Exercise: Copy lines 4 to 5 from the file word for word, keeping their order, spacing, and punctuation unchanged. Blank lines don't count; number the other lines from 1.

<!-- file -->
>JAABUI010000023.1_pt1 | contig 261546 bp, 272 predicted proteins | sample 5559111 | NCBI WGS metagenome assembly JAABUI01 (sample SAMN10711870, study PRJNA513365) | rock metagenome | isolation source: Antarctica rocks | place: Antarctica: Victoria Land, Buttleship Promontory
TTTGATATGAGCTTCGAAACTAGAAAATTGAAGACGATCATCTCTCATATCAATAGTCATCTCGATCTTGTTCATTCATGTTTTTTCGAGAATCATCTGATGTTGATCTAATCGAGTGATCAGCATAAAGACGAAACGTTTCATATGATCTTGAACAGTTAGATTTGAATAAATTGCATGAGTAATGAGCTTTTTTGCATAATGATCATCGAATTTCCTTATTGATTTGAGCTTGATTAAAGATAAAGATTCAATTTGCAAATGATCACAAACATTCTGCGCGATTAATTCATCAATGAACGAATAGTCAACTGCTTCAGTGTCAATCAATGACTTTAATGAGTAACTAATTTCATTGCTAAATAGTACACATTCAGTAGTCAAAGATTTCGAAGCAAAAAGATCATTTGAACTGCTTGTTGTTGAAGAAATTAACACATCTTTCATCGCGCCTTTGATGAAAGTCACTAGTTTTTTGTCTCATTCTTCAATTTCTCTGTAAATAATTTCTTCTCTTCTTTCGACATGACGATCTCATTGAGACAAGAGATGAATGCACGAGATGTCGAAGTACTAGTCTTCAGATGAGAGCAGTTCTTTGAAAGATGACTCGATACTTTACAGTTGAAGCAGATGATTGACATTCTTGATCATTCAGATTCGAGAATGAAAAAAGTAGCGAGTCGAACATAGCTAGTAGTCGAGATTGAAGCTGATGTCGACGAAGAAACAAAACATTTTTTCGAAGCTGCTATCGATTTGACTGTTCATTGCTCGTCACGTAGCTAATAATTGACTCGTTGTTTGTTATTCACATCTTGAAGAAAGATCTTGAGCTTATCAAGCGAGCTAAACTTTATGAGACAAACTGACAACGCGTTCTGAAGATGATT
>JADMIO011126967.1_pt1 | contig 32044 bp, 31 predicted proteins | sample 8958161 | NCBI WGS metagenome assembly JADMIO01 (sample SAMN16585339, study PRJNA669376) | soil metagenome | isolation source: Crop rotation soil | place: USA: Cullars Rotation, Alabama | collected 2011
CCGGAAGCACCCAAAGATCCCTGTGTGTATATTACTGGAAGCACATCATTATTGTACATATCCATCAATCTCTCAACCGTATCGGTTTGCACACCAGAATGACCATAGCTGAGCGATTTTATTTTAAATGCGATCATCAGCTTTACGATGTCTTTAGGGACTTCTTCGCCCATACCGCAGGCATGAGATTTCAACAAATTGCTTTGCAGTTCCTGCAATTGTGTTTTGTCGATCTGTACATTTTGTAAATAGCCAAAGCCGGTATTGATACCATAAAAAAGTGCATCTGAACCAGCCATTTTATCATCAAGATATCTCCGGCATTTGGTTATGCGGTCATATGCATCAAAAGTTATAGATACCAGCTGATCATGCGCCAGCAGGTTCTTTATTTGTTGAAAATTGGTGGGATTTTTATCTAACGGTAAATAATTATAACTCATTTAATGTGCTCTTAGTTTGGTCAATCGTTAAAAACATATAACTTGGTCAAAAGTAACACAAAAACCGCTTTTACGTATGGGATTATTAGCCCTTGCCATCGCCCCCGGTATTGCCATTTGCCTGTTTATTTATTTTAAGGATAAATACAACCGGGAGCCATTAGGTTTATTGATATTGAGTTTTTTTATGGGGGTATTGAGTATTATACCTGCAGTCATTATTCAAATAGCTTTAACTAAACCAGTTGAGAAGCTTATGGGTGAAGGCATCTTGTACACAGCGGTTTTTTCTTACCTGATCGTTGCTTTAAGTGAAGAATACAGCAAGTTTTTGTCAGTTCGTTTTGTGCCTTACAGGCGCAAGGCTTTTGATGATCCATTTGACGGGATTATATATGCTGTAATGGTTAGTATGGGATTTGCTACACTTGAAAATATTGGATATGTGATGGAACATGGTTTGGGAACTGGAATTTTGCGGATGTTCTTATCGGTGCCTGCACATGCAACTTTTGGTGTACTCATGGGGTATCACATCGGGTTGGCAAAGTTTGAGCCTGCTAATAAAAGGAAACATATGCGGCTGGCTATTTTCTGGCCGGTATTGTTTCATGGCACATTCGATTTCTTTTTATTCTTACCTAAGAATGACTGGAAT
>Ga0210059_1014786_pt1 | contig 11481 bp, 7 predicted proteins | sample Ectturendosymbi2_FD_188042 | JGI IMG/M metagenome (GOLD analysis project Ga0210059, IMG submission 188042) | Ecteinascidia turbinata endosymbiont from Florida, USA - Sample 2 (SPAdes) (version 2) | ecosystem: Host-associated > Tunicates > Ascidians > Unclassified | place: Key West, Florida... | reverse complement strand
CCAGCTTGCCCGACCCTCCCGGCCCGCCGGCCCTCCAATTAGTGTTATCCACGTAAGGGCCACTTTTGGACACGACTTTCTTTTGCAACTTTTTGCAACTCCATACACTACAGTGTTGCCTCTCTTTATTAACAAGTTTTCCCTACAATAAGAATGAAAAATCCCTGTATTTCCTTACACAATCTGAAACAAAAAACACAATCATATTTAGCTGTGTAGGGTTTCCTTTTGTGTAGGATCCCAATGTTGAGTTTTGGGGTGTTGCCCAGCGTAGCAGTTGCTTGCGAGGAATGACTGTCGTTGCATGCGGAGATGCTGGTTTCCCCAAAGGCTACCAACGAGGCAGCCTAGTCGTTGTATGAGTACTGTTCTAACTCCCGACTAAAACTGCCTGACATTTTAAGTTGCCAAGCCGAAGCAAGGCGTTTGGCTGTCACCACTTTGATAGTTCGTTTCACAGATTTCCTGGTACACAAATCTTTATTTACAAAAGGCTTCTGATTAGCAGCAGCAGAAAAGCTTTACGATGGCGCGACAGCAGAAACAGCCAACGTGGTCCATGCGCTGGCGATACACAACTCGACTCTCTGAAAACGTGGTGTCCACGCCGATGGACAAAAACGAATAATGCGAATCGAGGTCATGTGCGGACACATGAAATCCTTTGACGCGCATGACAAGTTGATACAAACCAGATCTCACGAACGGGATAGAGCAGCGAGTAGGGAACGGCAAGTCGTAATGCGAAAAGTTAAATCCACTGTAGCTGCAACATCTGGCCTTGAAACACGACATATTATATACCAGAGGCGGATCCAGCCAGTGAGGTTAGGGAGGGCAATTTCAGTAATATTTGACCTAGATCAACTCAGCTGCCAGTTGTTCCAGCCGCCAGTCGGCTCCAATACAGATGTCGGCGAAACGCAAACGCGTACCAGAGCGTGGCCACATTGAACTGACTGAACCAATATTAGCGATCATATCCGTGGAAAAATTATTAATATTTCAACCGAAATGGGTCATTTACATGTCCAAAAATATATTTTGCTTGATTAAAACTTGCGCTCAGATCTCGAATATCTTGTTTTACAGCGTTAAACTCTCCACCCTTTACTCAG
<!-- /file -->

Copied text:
CCGGAAGCACCCAAAGATCCCTGTGTGTATATTACTGGAAGCACATCATTATTGTACATATCCATCAATCTCTCAACCGTATCGGTTTGCACACCAGAATGACCATAGCTGAGCGATTTTATTTTAAATGCGATCATCAGCTTTACGATGTCTTTAGGGACTTCTTCGCCCATACCGCAGGCATGAGATTTCAACAAATTGCTTTGCAGTTCCTGCAATTGTGTTTTGTCGATCTGTACATTTTGTAAATAGCCAAAGCCGGTATTGATACCATAAAAAAGTGCATCTGAACCAGCCATTTTATCATCAAGATATCTCCGGCATTTGGTTATGCGGTCATATGCATCAAAAGTTATAGATACCAGCTGATCATGCGCCAGCAGGTTCTTTATTTGTTGAAAATTGGTGGGATTTTTATCTAACGGTAAATAATTATAACTCATTTAATGTGCTCTTAGTTTGGTCAATCGTTAAAAACATATAACTTGGTCAAAAGTAACACAAAAACCGCTTTTACGTATGGGATTATTAGCCCTTGCCATCGCCCCCGGTATTGCCATTTGCCTGTTTATTTATTTTAAGGATAAATACAACCGGGAGCCATTAGGTTTATTGATATTGAGTTTTTTTATGGGGGTATTGAGTATTATACCTGCAGTCATTATTCAAATAGCTTTAACTAAACCAGTTGAGAAGCTTATGGGTGAAGGCATCTTGTACACAGCGGTTTTTTCTTACCTGATCGTTGCTTTAAGTGAAGAATACAGCAAGTTTTTGTCAGTTCGTTTTGTGCCTTACAGGCGCAAGGCTTTTGATGATCCATTTGACGGGATTATATATGCTGTAATGGTTAGTATGGGATTTGCTACACTTGAAAATATTGGATATGTGATGGAACATGGTTTGGGAACTGGAATTTTGCGGATGTTCTTATCGGTGCCTGCACATGCAACTTTTGGTGTACTCATGGGGTATCACATCGGGTTGGCAAAGTTTGAGCCTGCTAATAAAAGGAAACATATGCGGCTGGCTATTTTCTGGCCGGTATTGTTTCATGGCACATTCGATTTCTTTTTATTCTTACCTAAGAATGACTGGAAT
>Ga0210059_1014786_pt1 | contig 11481 bp, 7 predicted proteins | sample Ectturendosymbi2_FD_188042 | JGI IMG/M metagenome (GOLD analysis project Ga0210059, IMG submission 188042) | Ecteinascidia turbinata endosymbiont from Florida, USA - Sample 2 (SPAdes) (version 2) | ecosystem: Host-associated > Tunicates > Ascidians > Unclassified | place: Key West, Florida... | reverse complement strand